The bystander effect is the tendency for any given bystander to be less likely to give aid if other bystanders are present.

Prosocial Relations

AltruismBystander Intervention

Slide10

The

Decision-Making Process for Bystander

Intervention

Prosocial Relations

Altruism

Bystander Intervention

Slide11

37-4: HOW DO SOCIAL EXCHANGE THEORY AND SOCIAL NORMS EXPLAIN HELPING BEHAVIOR?

Why do we help?

Social exchange theory

Maximizing rewards and minimizing costs (accountants call it cost-benefit analysis; philosophers call it utilitarianism; psychologists call it social exchange theory)Reciprocity norm

Expectation that people will respond favorably to each other by returning benefits for

benefit Social-responsibility norm

Expectation that people should help those who depend on them

Prosocial Relations

Altruism

The Norms for Helping

Slide12

37-5: HOW DO SOCIAL TRAPS AND MIRROR-IMAGE PERCEPTIONS FUEL SOCIAL CONFLICT?

ConflictPerceived incompatibility of actions, goals, or ideas in which people become enmeshed in potentially destructive processes that often produce unwanted results

Among these processes are social traps and distorted perceptions

Prosocial RelationsPeacemakingElements of Conflict

Slide13

Social TrapsSituation in which conflicting parties, by each pursuing their self-interest rather than the good of the group, become caught in mutually destructive behaviorSocial traps harm our collective

well-beingSocial traps challenge us to reconcile our right to pursue our personal well-being with our responsibility for the well-being of all. Psychologists have explored ways to convince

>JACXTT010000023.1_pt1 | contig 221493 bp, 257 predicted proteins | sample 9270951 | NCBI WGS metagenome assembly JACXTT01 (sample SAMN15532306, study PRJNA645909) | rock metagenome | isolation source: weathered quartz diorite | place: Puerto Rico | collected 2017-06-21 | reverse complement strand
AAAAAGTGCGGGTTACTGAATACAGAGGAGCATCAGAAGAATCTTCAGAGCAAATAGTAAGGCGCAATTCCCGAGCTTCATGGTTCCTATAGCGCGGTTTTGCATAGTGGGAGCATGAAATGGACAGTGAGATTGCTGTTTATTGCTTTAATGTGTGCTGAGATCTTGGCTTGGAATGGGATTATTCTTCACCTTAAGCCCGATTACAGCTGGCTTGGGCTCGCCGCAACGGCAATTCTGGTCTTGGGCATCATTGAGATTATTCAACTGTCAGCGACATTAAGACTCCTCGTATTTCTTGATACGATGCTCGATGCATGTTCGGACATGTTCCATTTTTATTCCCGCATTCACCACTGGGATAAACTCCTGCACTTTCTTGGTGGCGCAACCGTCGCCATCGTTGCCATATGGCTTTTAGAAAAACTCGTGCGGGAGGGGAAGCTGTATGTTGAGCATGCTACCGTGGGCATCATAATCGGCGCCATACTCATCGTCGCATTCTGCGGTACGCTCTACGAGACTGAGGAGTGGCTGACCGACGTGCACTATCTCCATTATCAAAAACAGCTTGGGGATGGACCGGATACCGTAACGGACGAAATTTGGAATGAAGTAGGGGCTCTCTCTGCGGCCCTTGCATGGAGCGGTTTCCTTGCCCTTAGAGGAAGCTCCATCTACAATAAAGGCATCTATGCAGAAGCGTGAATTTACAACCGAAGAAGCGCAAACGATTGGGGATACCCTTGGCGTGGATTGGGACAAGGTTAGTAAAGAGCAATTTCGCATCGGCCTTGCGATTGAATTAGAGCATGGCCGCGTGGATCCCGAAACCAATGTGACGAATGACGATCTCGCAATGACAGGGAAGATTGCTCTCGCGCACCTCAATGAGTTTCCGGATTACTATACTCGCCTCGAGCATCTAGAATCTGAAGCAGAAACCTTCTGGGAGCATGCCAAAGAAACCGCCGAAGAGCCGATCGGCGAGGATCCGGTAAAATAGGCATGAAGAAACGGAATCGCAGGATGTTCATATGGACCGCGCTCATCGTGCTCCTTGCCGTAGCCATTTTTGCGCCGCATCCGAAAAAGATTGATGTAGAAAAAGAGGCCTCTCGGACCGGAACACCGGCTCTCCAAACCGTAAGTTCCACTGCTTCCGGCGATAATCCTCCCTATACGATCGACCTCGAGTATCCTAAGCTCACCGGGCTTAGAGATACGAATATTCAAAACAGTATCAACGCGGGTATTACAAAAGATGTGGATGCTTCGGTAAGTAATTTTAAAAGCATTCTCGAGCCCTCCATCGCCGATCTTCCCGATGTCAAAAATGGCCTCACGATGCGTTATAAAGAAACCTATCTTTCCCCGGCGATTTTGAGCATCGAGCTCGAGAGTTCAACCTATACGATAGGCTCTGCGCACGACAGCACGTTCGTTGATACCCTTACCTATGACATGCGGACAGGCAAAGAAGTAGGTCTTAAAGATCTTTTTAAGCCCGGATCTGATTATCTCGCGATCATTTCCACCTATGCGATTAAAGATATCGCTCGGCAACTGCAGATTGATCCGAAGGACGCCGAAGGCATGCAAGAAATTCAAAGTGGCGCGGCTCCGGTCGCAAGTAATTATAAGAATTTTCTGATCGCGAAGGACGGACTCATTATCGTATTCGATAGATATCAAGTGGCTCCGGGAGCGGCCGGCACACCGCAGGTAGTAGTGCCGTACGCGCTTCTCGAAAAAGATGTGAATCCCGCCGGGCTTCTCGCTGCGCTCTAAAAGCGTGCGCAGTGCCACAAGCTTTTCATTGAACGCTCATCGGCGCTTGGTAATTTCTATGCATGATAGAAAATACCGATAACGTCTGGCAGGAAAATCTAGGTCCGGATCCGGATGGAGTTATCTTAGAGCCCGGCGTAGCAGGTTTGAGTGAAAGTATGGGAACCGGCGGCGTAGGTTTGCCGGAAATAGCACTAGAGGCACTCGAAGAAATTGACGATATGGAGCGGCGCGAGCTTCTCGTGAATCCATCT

people

to cooperate—agreed-upon regulations, better communication, and awareness of our responsibilities toward community, nation, and the whole of humanity

Prosocial Relations

Peacemaking

Elements of Conflict

Slide14

Enemy PerceptionsPsychologists have noted that those in conflict have

a curious tendency to form diabolical images of one another.Mirror-image

perceptions: Mutual views often held by conflicting people, as when each side sees itself as ethical and peaceful and views the other side as evil and aggressive. Self-fulfilling prophecy: A belief that leads to its own fulfilment. As enemies change, so do perceptions (for example, a negative American view of

Japan

during WWII later became positive).Prosocial RelationsPeacemaking

Elements of Conflict

Slide15

37-6: HOW CAN WE TRANSFORM FEELINGS OF PREJUDICE, AGGRESSION, AND CONFLICT INTO ATTITUDES THAT PROMOTE PEACE?

Research indicates that in some cases contact and cooperation can be transformational.

Contact

Most effective when contact is free of competition and equal status exists.Across a quarter-million people studied in 38 nations, friendly contact with ethnic minorities, older people, and people with disabilities has usually led to less prejudice.

Contact

is not always enough. Also important are cooperation, communication, and conciliation.

Prosocial Relations

Peacemaking

Promoting Peace

Slide16

GRIT

(Graduated and Reciprocated Initiatives in Tension-Reduction) is alternative

to

conflict

, to

war or surrender

.

Conciliation

When real-life conflicts become intense, a third-party mediator may

facilitate

much-needed

communication

.

Mediators can help each party to voice its viewpoint and to understand the other’s needs and goals; change

a

competitive

win-lose

orientation to

a

cooperative

win-win

one

.

Communication

Cooperative contact, not

contact

alone

,

reduces

conflict

.

A shared predicament or

superordinate goal

can have a unifying effect.

Experiments with teens in 11 countries confirm that cooperative learning can maintain or enhance student achievement.

Cooperation

Prosocial Relations

Peacemaking:

Promoting

Peace

Slide17